“It never hurts to have a trusted advocate serve as a second set of eyes,” she says.

What follows are some of the most common scams targeting seniors today.

1. Phone Scams
Scams that take place over the phone are one of the most common types to affect seniors. Some current schemes include people posing as IRS agents to collect personal information (the IRS does not contact you over the phone) and scammers pretending to be technicians from computer companies claiming to have detected a problem with your computer. With little way of verifying a caller’s identify, avoid giving out any personal information over the phone.

Once on the phone, it can be hard for many seniors to say no to caller requests. To avoid being put in an uncomfortable position in the first place, consider screening calls on cell phones and landlines with caller ID. If you don’t recognize the number, don’t pick up.

2. Medicare and Health Insurance Scams
Beware of people posing as medical professionals who request your medical information over the phone or online. Scammers can use your health insurance ID number and other personal information to fraudulently bill Medicare or insurance companies. In the meantime, you could get saddled with copays and percentage-based fees for care you never received.

Also be wary of companies selling durable medical equipment such as wheelchairs, and claims that they’re covered by Medicaid. Since Medicaid has strict rules about which agencies you can use to acquire medical equipment, oftentimes this type of equipment is not actually covered.

Don’t provide your medical information to anyone unless you are 100 percent sure you know who you’re talking to. Review your insurance statements regularly to spot any suspicious activity.

3. Internet and Email Scams
Watch out for pop-ups on your computer, phone or tablet that ask you to download things like virus protection software. Ironically, you may actually be downloading a virus that will mine your computer for personal data.

Similarly, you may receive official-looking emails telling you to download something or click on an unknown link. “Phishing” scammers often use this tactic, and once you click, the scammer is given a porthole into the information stored on your computer. What’s worse, sometimes simply opening these emails is enough to give scammers access to your data.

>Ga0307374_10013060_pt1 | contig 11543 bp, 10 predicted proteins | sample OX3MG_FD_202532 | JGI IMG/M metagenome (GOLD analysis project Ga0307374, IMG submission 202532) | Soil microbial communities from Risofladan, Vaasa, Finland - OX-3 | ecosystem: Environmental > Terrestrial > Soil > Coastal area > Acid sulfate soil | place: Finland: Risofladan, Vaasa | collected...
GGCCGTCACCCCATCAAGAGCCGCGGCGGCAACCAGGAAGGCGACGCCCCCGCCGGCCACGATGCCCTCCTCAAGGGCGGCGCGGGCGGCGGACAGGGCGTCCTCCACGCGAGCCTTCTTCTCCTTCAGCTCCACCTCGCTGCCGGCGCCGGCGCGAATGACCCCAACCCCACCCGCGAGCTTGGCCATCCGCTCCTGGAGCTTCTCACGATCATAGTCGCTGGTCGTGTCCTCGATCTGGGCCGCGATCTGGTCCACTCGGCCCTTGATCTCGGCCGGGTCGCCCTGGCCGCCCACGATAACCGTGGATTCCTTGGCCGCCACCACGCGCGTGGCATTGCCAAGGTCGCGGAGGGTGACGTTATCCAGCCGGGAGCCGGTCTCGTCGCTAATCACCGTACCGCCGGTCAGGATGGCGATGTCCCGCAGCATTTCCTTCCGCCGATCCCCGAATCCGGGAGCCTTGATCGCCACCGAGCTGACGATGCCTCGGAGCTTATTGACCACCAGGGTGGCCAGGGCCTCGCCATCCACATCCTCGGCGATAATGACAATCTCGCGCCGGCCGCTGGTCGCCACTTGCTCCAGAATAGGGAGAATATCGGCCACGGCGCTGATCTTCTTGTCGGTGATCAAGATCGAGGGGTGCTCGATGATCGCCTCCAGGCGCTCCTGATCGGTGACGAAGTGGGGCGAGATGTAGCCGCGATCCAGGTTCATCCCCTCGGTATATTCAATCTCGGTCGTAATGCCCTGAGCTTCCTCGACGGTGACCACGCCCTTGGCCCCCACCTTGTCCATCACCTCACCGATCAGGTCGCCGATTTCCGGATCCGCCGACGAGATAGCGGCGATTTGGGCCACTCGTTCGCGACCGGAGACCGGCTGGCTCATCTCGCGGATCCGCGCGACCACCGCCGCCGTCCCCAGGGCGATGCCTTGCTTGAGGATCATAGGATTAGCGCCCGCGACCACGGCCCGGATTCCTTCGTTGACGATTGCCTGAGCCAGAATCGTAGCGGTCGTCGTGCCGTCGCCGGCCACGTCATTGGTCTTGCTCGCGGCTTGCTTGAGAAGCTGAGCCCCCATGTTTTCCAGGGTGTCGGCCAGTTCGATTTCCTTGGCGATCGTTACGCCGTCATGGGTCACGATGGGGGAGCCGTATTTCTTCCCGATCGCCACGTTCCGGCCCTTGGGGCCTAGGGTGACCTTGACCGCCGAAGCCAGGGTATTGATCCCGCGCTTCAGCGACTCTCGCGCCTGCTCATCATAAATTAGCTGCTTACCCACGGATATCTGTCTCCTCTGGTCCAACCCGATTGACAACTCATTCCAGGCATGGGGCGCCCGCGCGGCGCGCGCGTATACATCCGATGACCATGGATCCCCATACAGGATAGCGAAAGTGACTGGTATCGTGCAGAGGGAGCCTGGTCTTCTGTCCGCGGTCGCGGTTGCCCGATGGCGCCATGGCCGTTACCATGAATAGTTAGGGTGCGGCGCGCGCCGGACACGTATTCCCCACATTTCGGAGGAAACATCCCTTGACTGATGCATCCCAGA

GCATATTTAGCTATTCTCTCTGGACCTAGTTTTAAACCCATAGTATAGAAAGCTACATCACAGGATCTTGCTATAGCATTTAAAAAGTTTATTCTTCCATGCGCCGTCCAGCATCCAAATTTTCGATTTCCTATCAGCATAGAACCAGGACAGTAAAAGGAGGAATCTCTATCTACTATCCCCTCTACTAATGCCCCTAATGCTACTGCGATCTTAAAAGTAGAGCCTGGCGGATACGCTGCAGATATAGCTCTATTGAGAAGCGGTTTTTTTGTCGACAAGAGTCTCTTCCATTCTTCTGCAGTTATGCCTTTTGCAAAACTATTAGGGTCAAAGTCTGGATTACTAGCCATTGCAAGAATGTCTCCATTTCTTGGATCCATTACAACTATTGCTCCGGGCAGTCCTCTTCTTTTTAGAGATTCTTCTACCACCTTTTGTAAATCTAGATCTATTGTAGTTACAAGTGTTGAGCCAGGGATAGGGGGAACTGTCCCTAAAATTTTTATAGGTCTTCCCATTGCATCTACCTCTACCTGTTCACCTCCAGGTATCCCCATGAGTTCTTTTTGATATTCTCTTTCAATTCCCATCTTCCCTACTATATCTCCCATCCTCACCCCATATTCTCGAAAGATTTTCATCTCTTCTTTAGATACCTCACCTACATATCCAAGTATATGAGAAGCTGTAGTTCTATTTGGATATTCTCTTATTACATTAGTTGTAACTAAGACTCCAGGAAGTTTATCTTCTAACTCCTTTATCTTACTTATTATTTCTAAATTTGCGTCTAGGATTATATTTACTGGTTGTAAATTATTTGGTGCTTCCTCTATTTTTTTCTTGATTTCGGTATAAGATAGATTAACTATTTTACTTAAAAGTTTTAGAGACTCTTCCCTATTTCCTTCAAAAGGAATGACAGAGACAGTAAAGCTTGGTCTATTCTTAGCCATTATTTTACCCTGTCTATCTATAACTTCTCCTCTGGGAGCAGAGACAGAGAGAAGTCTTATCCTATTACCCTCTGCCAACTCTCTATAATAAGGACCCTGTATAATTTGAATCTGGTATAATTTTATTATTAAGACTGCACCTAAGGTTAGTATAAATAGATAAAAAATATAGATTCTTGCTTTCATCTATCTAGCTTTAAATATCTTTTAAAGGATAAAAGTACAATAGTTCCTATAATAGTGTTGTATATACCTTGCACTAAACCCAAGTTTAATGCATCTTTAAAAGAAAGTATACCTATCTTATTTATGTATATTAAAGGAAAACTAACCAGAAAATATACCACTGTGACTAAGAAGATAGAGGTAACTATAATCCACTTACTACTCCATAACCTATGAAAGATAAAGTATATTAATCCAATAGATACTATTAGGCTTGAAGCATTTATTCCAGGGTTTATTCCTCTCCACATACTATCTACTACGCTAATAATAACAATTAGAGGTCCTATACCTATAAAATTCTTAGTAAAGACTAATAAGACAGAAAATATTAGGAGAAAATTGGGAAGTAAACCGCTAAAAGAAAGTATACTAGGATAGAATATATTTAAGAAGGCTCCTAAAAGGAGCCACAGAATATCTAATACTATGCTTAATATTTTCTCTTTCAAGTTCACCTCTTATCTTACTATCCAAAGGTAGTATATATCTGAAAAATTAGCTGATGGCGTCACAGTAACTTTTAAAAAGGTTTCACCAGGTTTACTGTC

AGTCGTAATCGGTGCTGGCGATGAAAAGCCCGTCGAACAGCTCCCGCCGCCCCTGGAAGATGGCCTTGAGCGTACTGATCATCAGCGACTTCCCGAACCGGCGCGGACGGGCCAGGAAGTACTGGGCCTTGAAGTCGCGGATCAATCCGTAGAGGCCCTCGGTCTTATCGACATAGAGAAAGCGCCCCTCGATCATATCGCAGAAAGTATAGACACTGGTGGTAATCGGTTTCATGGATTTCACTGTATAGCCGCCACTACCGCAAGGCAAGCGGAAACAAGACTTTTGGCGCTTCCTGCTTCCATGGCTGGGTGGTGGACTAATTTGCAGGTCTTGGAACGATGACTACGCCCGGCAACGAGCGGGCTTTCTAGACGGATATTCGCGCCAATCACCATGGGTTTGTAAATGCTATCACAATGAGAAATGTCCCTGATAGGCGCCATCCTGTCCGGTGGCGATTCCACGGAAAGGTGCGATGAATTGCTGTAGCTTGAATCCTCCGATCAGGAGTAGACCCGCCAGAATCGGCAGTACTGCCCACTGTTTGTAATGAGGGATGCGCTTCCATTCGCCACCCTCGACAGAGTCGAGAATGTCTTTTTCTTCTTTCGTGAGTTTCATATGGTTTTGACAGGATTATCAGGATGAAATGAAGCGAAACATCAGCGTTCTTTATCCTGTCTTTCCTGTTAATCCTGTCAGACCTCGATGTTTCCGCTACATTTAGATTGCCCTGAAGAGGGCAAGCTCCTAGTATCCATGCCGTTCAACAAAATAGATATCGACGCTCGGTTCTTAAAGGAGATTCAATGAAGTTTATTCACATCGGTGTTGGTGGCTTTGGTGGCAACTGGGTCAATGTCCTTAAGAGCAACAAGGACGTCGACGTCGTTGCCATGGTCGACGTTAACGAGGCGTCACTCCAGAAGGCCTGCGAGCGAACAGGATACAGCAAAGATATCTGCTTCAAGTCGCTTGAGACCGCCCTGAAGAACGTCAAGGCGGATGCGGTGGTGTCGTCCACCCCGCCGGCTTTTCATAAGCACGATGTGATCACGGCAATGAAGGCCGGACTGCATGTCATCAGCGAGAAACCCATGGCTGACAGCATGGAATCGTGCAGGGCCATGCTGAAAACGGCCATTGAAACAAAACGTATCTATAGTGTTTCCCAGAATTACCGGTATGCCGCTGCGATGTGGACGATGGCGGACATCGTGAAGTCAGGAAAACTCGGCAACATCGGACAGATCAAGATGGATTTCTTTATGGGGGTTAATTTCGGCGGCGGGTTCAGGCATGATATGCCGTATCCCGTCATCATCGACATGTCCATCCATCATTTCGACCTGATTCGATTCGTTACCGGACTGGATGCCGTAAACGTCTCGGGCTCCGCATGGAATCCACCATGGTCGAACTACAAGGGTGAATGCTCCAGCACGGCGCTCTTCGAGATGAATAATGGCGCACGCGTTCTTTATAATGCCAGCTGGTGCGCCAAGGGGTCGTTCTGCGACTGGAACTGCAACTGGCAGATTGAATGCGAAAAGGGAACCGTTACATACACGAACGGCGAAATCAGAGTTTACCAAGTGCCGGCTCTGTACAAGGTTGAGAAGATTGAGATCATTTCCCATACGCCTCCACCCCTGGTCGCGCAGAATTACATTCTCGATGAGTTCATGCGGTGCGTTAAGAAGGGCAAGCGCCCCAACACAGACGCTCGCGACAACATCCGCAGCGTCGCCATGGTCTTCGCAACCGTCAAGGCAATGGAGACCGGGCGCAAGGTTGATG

Before opening any emails, make sure they’re from a legitimate source that you recognize. In general, before entering any personal information online, look for a padlock symbol in your browser bar (near the URL) or a web address that includes HTTPS at the beginning of the URL. Any information you type into a website that includes these markers is encrypted and protected by the website.

4. Sweepstakes and Lottery Scams
Scammers may inform you that you’re the winner of a sweepstakes or lottery prize, and that all you have do to claim your prize is pay a processing fee or taxes upfront. They may go so far as to send a fake check for you to cash, knowing that it will take a few days for your bank to reject it. In the meantime, the fraudster can pocket your money and disappear.

5. Investment Schemes
Seniors managing their finances after retirement may encounter investments that sound too good to be true. That’s because a lot of the time, they are. Investments that purport to be a limited-time offer or claim returns that are higher than the market—think the Bernie Madoff pyramid scheme—should raise red flags for any investor. Make sure you fully understand any kind of investment you’re considering participating in.

6. Asset Recovery Scams
An insidious and increasingly common scheme, asset recovery scams target older adults who have already been the victim of a scam. For example, a perpetrator might contact a senior taken in by a timeshare scam, promising to help the senior recover some of their lost money. The scammers then collect personal information from the senior that gives them access to the senior’s finances — victimizing them twice.

7. Social Media Scams
Increasingly, seniors are on social media, and that means a lot of their personal information is readily available to the public. If you’re on social media, scammers may find photographs of friends and family members, gathering names and other information. Then they contact you, claiming that one of the people you know is in some kind of financial trouble and needs you to send them money. Protect your information on social media by changing privacy settings so that only family and friends can view your profile.

8. Charity Scams
During the end of the year, the holiday season, or after a well-publicized disaster, some scammers try to take advantage of seniors’ charitable instincts by soliciting money for bogus organizations. Before giving, make sure to vet all charities to make sure they are legitimate and that your money will actually go to help those in need.

5 Important Preventative Health Screenings That Older Men Should Receive